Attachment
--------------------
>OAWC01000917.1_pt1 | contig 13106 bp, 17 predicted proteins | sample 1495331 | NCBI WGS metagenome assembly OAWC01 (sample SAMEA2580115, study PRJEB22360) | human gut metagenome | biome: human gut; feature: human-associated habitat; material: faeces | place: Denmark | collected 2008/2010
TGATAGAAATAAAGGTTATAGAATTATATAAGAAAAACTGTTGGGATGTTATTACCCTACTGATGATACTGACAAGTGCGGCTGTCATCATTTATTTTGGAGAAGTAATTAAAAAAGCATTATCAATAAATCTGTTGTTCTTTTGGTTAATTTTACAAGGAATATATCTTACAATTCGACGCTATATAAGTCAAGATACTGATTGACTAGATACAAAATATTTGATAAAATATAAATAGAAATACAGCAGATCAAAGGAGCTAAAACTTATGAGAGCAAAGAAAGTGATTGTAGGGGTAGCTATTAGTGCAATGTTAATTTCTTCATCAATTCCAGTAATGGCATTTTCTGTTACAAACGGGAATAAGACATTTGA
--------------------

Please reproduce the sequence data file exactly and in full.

>OAWC01000917.1_pt1 | contig 13106 bp, 17 predicted proteins | sample 1495331 | NCBI WGS metagenome assembly OAWC01 (sample SAMEA2580115, study PRJEB22360) | human gut metagenome | biome: human gut; feature: human-associated habitat; material: faeces | place: Denmark | collected 2008/2010
TGATAGAAATAAAGGTTATAGAATTATATAAGAAAAACTGTTGGGATGTTATTACCCTACTGATGATACTGACAAGTGCGGCTGTCATCATTTATTTTGGAGAAGTAATTAAAAAAGCATTATCAATAAATCTGTTGTTCTTTTGGTTAATTTTACAAGGAATATATCTTACAATTCGACGCTATATAAGTCAAGATACTGATTGACTAGATACAAAATATTTGATAAAATATAAATAGAAATACAGCAGATCAAAGGAGCTAAAACTTATGAGAGCAAAGAAAGTGATTGTAGGGGTAGCTATTAGTGCAATGTTAATTTCTTCATCAATTCCAGTAATGGCATTTTCTGTTACAAACGGGAATAAGACATTTGA